Let me say publicly that DonBoy’s answer exudes a combination of intuitive genius and confidence that make me think DonBoy is going to do big things in his life. -- Steven D. Levitt (Freakonomics blog)
Wednesday, January 18, 2006
A Geek Explains Spelling to Other, Non-Spelling Geeks

Slashdot is running the king of all meta-discussions today, in which the management (the notorious CmdrTaco) says that he doesn't care about spelling and grammar because that's never the point of what's being said. Commenter SIGPFE, for the first time in my experience, explains, in a way that might get through to the kind of nerd who's proudly blind to these errors, how constant misspellings and other mistakes infuriate those of us who can see them:

It's not just about wincing. The process of reading is pipelined. Humans can scan through text very quickly because while the eye is scanning one word you're parsing the sentence from a few words before and thinking about the meaning of what came before that. When you hit a grammatical or spelling error you cause a pipeline stall. If an incorrect word is used you can often continue for several more words before you discover that the sentence is impossible to parse forcing you to backtrack. Good writers intuitively know how to construct a sentence to lead you towards the correct parsing and make the process of reading as effortless as possible. The Slashdot editors often make reading a chore with readers being forced to scan sentences over and over again in an attempt to find a sensible reading.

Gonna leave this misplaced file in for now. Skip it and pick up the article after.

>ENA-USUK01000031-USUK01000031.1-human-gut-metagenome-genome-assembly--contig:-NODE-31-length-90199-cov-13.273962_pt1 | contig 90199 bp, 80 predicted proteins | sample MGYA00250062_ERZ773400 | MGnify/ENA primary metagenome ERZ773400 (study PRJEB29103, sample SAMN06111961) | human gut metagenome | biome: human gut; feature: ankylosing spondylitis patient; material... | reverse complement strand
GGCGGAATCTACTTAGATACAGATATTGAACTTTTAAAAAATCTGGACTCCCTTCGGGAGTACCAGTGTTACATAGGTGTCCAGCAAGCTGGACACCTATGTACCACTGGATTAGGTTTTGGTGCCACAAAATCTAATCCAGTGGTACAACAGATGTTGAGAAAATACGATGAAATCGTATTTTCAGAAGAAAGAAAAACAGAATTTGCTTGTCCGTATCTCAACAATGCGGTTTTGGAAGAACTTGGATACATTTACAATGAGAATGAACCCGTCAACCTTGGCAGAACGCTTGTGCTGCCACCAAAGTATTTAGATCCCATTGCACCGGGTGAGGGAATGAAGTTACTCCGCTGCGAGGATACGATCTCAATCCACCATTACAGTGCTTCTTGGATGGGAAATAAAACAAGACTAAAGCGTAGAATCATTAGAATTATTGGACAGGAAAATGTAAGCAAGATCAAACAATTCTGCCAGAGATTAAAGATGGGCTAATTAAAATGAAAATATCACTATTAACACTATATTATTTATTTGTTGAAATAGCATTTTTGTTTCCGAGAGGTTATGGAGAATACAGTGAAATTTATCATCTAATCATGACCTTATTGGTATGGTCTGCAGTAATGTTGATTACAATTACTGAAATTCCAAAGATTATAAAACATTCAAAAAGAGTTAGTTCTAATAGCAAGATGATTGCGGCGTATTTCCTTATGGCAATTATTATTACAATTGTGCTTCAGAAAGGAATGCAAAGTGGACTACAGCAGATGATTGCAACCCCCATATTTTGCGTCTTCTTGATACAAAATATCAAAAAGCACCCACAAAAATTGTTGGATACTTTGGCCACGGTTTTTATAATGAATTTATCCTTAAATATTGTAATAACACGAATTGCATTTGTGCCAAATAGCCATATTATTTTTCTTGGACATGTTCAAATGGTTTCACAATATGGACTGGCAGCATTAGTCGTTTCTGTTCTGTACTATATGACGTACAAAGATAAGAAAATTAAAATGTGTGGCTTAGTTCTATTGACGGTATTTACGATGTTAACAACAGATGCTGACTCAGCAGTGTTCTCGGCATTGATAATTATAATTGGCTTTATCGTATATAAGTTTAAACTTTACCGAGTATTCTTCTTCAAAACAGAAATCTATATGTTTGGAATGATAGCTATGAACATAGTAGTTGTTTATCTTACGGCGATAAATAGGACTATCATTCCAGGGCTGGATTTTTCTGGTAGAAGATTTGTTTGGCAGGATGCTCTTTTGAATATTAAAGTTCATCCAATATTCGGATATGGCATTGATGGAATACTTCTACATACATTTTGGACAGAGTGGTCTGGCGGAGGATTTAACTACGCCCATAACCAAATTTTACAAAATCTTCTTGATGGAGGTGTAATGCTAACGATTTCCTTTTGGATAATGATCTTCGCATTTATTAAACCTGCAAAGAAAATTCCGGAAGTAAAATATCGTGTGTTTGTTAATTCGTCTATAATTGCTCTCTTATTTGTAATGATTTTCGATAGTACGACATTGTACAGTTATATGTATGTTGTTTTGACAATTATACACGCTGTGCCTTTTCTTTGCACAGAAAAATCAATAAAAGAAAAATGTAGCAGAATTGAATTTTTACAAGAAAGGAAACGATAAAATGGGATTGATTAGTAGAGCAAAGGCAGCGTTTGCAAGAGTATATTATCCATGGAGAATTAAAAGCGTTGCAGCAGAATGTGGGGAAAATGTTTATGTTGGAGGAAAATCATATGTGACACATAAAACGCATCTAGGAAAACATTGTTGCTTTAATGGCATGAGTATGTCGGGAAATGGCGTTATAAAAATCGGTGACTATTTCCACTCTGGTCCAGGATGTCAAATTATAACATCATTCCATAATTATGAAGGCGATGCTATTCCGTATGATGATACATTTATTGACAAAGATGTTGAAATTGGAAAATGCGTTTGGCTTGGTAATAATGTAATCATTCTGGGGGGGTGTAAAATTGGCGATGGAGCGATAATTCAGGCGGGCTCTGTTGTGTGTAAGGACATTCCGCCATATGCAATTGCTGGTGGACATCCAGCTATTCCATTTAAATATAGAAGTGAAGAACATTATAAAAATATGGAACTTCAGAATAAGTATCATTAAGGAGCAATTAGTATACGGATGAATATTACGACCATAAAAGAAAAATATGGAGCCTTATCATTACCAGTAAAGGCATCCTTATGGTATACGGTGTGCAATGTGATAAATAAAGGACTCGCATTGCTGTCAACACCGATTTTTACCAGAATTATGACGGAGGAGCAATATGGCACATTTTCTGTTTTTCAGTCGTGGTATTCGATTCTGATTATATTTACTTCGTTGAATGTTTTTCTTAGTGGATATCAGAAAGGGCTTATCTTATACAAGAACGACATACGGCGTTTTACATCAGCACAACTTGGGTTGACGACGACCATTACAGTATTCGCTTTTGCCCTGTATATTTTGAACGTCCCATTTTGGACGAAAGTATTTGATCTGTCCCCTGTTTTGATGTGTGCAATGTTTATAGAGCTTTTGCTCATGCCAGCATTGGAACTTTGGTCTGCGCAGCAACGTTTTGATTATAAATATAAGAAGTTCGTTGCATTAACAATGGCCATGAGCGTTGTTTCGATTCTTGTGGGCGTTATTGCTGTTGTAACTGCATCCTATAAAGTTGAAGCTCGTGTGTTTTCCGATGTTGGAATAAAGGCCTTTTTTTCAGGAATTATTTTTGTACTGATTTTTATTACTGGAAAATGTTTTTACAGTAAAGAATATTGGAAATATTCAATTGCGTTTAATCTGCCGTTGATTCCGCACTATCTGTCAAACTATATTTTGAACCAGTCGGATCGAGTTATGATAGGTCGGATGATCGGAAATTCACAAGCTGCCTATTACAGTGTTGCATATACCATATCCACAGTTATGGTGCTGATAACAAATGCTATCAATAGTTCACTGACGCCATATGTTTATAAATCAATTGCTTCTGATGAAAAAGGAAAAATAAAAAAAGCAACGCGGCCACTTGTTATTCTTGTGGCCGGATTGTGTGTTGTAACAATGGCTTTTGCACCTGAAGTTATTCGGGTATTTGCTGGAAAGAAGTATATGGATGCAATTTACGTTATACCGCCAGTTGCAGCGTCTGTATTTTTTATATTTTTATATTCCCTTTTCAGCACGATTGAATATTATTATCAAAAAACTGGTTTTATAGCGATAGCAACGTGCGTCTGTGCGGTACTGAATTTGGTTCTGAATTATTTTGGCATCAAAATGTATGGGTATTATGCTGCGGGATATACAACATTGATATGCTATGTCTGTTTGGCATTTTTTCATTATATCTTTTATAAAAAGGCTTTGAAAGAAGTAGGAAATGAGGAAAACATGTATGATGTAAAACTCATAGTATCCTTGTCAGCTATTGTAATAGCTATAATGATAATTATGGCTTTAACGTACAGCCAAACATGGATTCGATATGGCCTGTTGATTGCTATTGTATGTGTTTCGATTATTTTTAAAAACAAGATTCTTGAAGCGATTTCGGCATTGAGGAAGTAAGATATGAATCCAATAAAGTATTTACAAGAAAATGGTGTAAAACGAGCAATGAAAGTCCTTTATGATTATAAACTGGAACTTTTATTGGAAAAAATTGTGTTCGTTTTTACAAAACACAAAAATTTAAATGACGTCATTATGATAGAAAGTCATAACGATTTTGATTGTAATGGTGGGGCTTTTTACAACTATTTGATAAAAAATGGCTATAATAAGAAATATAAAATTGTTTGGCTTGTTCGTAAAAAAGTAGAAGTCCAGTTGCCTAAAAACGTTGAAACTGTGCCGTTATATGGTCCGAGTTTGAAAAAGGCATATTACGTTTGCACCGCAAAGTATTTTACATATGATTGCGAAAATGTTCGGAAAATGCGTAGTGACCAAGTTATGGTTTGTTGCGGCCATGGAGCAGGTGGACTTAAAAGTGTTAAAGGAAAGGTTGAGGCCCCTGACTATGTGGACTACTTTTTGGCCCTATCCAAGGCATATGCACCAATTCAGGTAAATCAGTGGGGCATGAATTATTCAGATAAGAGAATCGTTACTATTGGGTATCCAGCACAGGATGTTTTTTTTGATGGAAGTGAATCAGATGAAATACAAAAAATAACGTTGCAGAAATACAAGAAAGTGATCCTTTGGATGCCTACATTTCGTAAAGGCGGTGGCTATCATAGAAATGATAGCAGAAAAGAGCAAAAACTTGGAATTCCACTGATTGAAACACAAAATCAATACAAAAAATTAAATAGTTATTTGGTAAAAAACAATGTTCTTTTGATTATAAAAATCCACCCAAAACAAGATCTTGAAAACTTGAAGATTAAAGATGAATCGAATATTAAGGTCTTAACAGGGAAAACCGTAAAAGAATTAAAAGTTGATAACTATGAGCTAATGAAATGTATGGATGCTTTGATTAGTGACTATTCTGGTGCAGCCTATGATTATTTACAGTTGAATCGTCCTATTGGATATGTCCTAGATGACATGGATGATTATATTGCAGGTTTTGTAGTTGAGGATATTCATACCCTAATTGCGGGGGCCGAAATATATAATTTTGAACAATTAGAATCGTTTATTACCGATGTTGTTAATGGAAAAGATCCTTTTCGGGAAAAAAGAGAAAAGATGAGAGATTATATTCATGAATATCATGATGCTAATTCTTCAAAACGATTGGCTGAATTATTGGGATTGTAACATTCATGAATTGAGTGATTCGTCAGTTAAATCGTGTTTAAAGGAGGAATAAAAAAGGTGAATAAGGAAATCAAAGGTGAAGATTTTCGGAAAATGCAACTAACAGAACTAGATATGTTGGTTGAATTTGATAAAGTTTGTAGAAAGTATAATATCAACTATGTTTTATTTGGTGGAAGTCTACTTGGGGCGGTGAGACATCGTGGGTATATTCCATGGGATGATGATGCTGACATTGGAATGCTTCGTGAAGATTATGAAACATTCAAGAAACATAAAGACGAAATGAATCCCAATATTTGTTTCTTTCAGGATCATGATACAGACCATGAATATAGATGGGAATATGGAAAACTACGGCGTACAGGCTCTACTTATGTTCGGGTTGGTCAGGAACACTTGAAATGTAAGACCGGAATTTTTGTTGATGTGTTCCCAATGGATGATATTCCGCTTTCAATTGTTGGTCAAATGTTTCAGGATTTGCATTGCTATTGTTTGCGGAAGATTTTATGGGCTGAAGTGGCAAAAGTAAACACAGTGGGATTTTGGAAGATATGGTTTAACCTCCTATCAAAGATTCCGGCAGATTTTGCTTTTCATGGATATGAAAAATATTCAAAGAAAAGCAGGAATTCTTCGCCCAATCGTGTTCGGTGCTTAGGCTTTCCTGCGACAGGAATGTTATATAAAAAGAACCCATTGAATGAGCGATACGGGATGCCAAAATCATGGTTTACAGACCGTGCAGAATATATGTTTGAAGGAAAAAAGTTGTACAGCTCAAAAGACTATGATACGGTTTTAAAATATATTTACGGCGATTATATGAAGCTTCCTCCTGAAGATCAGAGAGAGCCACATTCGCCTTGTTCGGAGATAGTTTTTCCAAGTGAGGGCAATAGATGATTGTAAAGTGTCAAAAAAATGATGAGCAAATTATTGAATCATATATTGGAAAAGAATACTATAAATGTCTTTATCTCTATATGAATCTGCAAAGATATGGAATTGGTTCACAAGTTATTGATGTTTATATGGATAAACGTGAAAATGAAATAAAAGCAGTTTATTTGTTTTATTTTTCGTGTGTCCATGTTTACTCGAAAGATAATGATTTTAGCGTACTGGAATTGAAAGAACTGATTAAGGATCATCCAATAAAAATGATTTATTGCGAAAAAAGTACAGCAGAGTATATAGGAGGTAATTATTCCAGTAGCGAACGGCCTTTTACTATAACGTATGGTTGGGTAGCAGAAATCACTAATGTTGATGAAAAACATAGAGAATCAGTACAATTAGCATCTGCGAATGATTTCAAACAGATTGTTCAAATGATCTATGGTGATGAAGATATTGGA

People have been endeavouring to write well for centuries. It's funny how the Slashdot editors can suddenly decide that this entire tradition is worthless. Have they not noticed that writers have been trying to convey a message other than "I can spell" for aeons and yet still make the effort to spell correctly as a courtesy to their readers?

When you write text on a forum like Slashdot every minute you spend writing translates into thousands of minutes of reading. People would do well to remember that.


But having said that, there remains the substantial number of people in the discussion who say that they really, truly aren't slowed down by text filled with misspellings and similar errors. Despite my unshakable belief that people like this are stupid -- because you just can't be a frequent reader and not develop that nails-on-a-blackboard response to bad spelling -- the facts may be against me, and much as I'd like to maintain my belief, I'm forced to admit that if these people really can read misspelled text without being bothered, and do it as well as I can read "proper" text, then they're just better at reading than I am. The bastards.

I'm also curious if any actual research has been done into this feeling of being rubbed the wrong way by bad use of language. I don't even know if that would fall under linguistics or psychology. I do know that it has been suggested that pre-WWII Germans were irritated by the sound of Yiddish, which is a dialect of German and which they considered a "degenerate" form of the language, although it may be hard to untangle cause and effect there. And for that matter there's no shortage of Americans who love to mock "Ebonics".

[edited: "cause and effect", for God's sake.]

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